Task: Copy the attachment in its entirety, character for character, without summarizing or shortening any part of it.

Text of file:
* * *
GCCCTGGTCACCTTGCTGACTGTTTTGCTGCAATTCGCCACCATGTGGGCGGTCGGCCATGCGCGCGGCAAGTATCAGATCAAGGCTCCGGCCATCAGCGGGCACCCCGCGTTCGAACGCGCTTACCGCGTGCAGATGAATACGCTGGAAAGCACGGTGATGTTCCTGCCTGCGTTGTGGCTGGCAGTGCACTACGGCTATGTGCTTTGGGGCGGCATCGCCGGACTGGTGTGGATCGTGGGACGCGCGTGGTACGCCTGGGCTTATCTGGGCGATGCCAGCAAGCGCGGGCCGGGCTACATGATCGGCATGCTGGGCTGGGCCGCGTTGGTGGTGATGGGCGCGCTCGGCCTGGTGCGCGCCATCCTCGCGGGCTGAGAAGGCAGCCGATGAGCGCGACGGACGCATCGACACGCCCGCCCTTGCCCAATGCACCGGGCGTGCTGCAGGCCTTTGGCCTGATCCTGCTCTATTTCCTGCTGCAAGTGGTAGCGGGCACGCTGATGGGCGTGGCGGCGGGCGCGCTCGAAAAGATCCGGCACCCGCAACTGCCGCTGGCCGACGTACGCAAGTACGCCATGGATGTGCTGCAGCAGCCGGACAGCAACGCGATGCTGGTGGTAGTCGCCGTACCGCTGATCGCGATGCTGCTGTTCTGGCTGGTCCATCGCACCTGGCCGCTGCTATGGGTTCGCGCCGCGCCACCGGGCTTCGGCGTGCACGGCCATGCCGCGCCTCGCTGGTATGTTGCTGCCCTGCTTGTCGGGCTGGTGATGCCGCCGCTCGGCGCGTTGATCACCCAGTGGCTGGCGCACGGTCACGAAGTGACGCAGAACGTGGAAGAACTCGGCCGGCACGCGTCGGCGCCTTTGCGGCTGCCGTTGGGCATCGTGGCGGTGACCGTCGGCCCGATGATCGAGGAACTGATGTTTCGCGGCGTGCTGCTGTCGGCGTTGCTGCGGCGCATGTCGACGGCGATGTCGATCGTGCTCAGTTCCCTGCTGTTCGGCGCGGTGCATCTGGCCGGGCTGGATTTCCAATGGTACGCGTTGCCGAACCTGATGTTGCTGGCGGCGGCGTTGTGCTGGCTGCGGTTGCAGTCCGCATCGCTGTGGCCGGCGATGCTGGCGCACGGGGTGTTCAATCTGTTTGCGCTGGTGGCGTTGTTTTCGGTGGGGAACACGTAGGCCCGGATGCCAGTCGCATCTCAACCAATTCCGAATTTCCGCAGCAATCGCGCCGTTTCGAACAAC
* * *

GCCCTGGTCACCTTGCTGACTGTTTTGCTGCAATTCGCCACCATGTGGGCGGTCGGCCATGCGCGCGGCAAGTATCAGATCAAGGCTCCGGCCATCAGCGGGCACCCCGCGTTCGAACGCGCTTACCGCGTGCAGATGAATACGCTGGAAAGCACGGTGATGTTCCTGCCTGCGTTGTGGCTGGCAGTGCACTACGGCTATGTGCTTTGGGGCGGCATCGCCGGACTGGTGTGGATCGTGGGACGCGCGTGGTACGCCTGGGCTTATCTGGGCGATGCCAGCAAGCGCGGGCCGGGCTACATGATCGGCATGCTGGGCTGGGCCGCGTTGGTGGTGATGGGCGCGCTCGGCCTGGTGCGCGCCATCCTCGCGGGCTGAGAAGGCAGCCGATGAGCGCGACGGACGCATCGACACGCCCGCCCTTGCCCAATGCACCGGGCGTGCTGCAGGCCTTTGGCCTGATCCTGCTCTATTTCCTGCTGCAAGTGGTAGCGGGCACGCTGATGGGCGTGGCGGCGGGCGCGCTCGAAAAGATCCGGCACCCGCAACTGCCGCTGGCCGACGTACGCAAGTACGCCATGGATGTGCTGCAGCAGCCGGACAGCAACGCGATGCTGGTGGTAGTCGCCGTACCGCTGATCGCGATGCTGCTGTTCTGGCTGGTCCATCGCACCTGGCCGCTGCTATGGGTTCGCGCCGCGCCACCGGGCTTCGGCGTGCACGGCCATGCCGCGCCTCGCTGGTATGTTGCTGCCCTGCTTGTCGGGCTGGTGATGCCGCCGCTCGGCGCGTTGATCACCCAGTGGCTGGCGCACGGTCACGAAGTGACGCAGAACGTGGAAGAACTCGGCCGGCACGCGTCGGCGCCTTTGCGGCTGCCGTTGGGCATCGTGGCGGTGACCGTCGGCCCGATGATCGAGGAACTGATGTTTCGCGGCGTGCTGCTGTCGGCGTTGCTGCGGCGCATGTCGACGGCGATGTCGATCGTGCTCAGTTCCCTGCTGTTCGGCGCGGTGCATCTGGCCGGGCTGGATTTCCAATGGTACGCGTTGCCGAACCTGATGTTGCTGGCGGCGGCGTTGTGCTGGCTGCGGTTGCAGTCCGCATCGCTGTGGCCGGCGATGCTGGCGCACGGGGTGTTCAATCTGTTTGCGCTGGTGGCGTTGTTTTCGGTGGGGAACACGTAGGCCCGGATGCCAGTCGCATCTCAACCAATTCCGAATTTCCGCAGCAATCGCGCCGTTTCGAACAAC